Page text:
Photos: Color Genomics; Illustration: Rebecca Zisser

As chief medical officer for Color Genomics, Jill Hagenkord sees her job as harnessing the smarts of the tech industry while explaining some of the practical realities of the health care field.

"I feel sometimes like I am the grown up in the room," Hagenkord, who previously worked at 23andMe, told Axios. "I try to show them where the bumpers are, where the big bright lines are... I help them pick their battles...There's conventions you can break and then there's laws you can't break."

Under the hood: Color, which offers a $249 test to help people understand their risk for genetically tied breast, colon and ovarian cancers, has tapped an array of Silicon Valley talent, including recent hires from Fitbit and Twitter. While its labs are fully credentialed, the company isn't looking for insurers to pay for its test. Instead, the company has tried to reach a price where consumers or their self-insured employers are willing to foot the bill.

Here are a few more key points from our interview:

Why genetic tests for cancer: Until recently, genetic testing was done only on sick people, or those who knew themselves to be a high risk. But, a mutated gene like BRCA can raise a woman's risk of getting breast cancer to 80 percent from the typical 10 percent. And the latest technology makes it affordable to test for that, and other genetic markers. "Everyone really should be screened."

On regulators: "Everybody is pushing FDA to modernize. That's like watching grass grow."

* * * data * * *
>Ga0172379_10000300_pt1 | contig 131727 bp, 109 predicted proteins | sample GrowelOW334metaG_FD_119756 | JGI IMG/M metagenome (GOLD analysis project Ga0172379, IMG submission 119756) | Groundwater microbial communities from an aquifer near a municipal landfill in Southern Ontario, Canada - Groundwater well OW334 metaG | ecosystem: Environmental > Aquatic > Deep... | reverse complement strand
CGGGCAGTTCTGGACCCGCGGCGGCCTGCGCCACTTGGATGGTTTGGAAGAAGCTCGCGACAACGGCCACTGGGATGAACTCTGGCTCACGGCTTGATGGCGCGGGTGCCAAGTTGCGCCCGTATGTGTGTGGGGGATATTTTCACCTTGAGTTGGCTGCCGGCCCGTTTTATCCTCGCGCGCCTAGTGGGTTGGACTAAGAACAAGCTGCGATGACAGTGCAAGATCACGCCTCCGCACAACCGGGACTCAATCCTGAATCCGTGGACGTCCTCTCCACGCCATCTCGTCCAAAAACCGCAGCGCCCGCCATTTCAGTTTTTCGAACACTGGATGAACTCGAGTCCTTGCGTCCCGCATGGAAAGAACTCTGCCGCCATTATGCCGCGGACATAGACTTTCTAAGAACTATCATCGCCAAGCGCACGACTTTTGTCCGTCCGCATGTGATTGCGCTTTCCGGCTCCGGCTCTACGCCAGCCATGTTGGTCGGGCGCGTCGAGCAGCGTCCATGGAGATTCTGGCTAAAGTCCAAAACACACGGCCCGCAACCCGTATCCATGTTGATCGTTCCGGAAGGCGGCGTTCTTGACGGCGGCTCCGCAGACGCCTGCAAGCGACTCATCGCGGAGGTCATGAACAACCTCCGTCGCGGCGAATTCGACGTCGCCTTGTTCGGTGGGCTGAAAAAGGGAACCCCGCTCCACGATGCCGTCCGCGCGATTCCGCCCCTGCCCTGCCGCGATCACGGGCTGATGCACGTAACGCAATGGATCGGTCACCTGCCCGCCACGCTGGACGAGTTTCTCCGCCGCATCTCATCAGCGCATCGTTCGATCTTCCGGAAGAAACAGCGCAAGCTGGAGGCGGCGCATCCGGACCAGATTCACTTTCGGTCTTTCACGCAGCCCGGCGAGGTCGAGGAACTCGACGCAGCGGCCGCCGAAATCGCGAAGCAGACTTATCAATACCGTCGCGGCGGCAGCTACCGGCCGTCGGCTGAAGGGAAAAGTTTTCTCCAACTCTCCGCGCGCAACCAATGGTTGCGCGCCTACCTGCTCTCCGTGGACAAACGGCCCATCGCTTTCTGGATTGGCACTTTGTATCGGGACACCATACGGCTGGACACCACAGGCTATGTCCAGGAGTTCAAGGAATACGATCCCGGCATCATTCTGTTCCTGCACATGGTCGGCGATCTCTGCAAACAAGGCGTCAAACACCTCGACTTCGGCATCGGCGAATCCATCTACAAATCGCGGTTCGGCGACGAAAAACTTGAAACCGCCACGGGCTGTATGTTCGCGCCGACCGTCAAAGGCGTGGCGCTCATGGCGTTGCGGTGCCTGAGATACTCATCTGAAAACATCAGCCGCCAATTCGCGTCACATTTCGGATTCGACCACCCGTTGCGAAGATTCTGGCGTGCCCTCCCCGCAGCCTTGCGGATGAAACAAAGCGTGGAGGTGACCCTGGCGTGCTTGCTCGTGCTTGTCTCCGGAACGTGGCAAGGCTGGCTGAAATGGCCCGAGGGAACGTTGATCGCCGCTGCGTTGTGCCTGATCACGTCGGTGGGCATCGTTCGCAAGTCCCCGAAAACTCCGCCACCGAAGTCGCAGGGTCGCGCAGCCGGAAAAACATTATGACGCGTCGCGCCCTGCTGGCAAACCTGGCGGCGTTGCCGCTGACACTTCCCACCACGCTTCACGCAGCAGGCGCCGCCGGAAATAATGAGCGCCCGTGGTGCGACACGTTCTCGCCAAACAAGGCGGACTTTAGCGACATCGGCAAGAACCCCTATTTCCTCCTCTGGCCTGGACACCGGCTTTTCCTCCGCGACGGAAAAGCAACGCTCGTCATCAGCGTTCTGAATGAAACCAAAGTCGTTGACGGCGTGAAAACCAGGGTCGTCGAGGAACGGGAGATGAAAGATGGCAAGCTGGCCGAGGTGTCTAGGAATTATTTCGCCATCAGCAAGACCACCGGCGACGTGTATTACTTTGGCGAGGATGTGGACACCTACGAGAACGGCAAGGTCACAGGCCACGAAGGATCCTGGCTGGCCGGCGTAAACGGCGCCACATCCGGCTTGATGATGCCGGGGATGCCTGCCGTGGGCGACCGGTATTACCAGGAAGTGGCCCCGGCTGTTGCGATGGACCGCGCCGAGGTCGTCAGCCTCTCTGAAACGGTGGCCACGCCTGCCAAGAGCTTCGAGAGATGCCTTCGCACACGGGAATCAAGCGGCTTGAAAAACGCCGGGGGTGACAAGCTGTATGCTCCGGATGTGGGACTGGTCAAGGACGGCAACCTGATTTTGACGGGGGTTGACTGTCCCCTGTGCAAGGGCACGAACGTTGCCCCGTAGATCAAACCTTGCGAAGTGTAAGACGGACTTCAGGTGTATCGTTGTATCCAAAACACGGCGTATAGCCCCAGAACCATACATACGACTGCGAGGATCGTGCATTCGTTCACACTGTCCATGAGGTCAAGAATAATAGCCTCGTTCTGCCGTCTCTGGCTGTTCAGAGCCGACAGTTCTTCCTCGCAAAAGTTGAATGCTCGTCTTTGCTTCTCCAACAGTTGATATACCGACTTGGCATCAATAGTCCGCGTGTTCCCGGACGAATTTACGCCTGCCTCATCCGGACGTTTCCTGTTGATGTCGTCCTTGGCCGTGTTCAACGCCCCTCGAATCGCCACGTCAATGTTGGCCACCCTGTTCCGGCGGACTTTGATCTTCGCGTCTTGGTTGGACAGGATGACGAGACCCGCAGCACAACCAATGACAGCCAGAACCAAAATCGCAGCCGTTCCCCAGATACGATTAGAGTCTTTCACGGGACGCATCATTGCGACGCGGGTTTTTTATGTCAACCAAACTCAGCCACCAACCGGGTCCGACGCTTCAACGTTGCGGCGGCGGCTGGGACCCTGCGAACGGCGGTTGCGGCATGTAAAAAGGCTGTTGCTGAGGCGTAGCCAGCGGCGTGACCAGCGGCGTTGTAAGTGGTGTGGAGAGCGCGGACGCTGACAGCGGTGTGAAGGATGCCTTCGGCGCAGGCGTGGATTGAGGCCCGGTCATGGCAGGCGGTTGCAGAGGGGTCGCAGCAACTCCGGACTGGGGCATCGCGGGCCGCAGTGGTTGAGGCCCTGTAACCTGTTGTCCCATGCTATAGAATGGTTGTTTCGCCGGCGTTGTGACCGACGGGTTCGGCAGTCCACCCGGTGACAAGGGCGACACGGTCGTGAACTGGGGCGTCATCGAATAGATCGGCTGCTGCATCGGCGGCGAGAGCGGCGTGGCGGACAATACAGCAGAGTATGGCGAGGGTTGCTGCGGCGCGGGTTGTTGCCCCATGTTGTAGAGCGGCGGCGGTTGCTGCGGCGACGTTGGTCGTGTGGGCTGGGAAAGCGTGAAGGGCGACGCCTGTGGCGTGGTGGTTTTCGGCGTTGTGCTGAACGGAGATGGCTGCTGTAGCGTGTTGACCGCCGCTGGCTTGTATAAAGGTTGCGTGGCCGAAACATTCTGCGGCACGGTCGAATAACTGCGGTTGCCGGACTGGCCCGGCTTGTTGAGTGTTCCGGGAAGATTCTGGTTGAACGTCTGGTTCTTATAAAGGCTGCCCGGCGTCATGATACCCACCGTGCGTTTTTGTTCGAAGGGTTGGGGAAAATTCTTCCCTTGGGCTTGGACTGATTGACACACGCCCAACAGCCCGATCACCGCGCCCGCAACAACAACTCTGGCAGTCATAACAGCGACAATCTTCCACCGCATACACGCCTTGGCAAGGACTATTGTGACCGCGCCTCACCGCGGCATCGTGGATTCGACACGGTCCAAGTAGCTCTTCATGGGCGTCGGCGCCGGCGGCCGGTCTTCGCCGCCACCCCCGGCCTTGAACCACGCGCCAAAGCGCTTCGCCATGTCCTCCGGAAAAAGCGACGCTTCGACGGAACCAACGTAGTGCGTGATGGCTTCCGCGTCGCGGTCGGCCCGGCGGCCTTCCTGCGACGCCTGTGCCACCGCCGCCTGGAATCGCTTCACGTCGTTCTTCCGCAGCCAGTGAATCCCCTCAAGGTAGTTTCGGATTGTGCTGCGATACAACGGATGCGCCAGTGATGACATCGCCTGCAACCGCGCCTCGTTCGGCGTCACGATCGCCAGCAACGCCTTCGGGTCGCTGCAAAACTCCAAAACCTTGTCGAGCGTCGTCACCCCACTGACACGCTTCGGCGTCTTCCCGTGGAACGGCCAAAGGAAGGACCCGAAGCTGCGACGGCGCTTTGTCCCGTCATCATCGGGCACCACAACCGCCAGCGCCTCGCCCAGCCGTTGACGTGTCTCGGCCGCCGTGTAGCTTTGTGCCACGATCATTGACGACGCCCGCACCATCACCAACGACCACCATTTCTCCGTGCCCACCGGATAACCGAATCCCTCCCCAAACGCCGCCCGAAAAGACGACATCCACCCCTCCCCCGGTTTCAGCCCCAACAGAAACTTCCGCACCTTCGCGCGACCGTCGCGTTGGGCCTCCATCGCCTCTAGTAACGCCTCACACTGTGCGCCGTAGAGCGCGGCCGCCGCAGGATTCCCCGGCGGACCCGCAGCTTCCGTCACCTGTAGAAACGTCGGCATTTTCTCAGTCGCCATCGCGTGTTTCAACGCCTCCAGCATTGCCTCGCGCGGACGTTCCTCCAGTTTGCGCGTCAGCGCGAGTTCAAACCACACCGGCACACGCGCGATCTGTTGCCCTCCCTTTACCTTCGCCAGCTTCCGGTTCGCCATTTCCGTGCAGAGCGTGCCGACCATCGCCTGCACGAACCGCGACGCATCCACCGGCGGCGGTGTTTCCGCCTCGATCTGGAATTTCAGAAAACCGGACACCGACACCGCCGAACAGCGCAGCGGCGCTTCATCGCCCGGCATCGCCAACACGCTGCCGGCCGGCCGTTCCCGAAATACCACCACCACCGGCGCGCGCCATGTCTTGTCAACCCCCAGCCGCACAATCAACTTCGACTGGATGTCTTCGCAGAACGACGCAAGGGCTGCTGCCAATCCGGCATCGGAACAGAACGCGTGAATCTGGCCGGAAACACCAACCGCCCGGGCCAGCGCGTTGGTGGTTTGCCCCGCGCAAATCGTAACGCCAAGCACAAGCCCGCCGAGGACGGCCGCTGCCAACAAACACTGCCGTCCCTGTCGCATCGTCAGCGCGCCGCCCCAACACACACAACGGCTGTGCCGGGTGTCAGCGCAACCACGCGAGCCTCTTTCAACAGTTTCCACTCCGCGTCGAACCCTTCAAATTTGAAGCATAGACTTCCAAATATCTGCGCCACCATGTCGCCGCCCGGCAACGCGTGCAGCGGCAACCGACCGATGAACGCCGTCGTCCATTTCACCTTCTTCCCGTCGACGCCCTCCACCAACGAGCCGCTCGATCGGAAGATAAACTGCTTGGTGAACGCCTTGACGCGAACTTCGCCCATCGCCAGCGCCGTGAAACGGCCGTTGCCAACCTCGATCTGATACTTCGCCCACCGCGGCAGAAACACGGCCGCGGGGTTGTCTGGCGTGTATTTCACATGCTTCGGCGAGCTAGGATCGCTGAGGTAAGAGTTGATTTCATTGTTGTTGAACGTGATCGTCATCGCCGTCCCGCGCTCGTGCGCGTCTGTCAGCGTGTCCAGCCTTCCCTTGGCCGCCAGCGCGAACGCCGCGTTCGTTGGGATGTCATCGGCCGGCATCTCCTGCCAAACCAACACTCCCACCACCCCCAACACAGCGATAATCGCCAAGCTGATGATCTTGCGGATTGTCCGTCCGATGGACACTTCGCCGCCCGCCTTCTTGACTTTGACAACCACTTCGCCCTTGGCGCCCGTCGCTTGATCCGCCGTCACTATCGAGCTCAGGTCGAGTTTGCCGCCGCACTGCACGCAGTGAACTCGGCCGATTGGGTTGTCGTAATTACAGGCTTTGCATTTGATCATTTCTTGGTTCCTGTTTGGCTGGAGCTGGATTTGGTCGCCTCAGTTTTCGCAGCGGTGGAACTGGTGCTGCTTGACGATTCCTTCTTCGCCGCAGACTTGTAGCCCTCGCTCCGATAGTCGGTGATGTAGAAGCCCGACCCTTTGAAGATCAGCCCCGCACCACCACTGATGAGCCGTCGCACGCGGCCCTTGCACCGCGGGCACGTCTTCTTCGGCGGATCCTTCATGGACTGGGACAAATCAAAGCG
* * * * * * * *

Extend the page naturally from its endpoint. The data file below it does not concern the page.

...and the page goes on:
Next for Color: The company is looking to test for other diseases, things like a genetic predisposition to high cholesterol. Getting those rare people on drugs early could clearly save lives, while a broader conversation is needed even for those without a genetic link. "We've studied this to death," Hagenkord said, adding that nonetheless 60 percent of people supposed to be on statin drugs are not taking them and half of people go off the drugs in the first six months.

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Updated 1 hour ago - Politics & Policy

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Illustration: Sarah Grillo/Axios

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Data: Nielsen; Chart: Andrew Witherspoon/Axios

More than 73.1 million people watched the first presidential debate on television on Tuesday night, according to Nielsen ratings.

Why it matters: While that's a sizable audience for any American TV program, it's down more than 13% from the record number of TV viewers who tuned in for the first debate of the 2016 election. The chaotic nature of the debate and the overall uncertainty around this year's election may have pushed some viewers away.

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Senate Majority Leader Mitch McConnel. Photo: Chip Somodevilla/Getty Images

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